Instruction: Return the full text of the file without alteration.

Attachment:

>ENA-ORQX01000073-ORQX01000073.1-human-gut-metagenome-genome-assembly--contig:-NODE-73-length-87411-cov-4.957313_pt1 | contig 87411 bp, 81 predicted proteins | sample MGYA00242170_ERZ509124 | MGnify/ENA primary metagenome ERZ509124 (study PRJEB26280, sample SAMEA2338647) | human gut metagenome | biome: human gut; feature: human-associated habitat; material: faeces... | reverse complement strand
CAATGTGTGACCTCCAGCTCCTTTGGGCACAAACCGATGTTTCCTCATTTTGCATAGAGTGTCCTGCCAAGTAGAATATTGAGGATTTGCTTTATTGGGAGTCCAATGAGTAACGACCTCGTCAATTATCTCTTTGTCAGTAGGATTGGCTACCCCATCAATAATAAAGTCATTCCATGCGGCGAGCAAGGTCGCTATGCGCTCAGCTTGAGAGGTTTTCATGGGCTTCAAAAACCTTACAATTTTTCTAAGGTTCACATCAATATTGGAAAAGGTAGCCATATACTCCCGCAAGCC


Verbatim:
>ENA-ORQX01000073-ORQX01000073.1-human-gut-metagenome-genome-assembly--contig:-NODE-73-length-87411-cov-4.957313_pt1 | contig 87411 bp, 81 predicted proteins | sample MGYA00242170_ERZ509124 | MGnify/ENA primary metagenome ERZ509124 (study PRJEB26280, sample SAMEA2338647) | human gut metagenome | biome: human gut; feature: human-associated habitat; material: faeces... | reverse complement strand
CAATGTGTGACCTCCAGCTCCTTTGGGCACAAACCGATGTTTCCTCATTTTGCATAGAGTGTCCTGCCAAGTAGAATATTGAGGATTTGCTTTATTGGGAGTCCAATGAGTAACGACCTCGTCAATTATCTCTTTGTCAGTAGGATTGGCTACCCCATCAATAATAAAGTCATTCCATGCGGCGAGCAAGGTCGCTATGCGCTCAGCTTGAGAGGTTTTCATGGGCTTCAAAAACCTTACAATTTTTCTAAGGTTCACATCAATATTGGAAAAGGTAGCCATATACTCCCGCAAGCC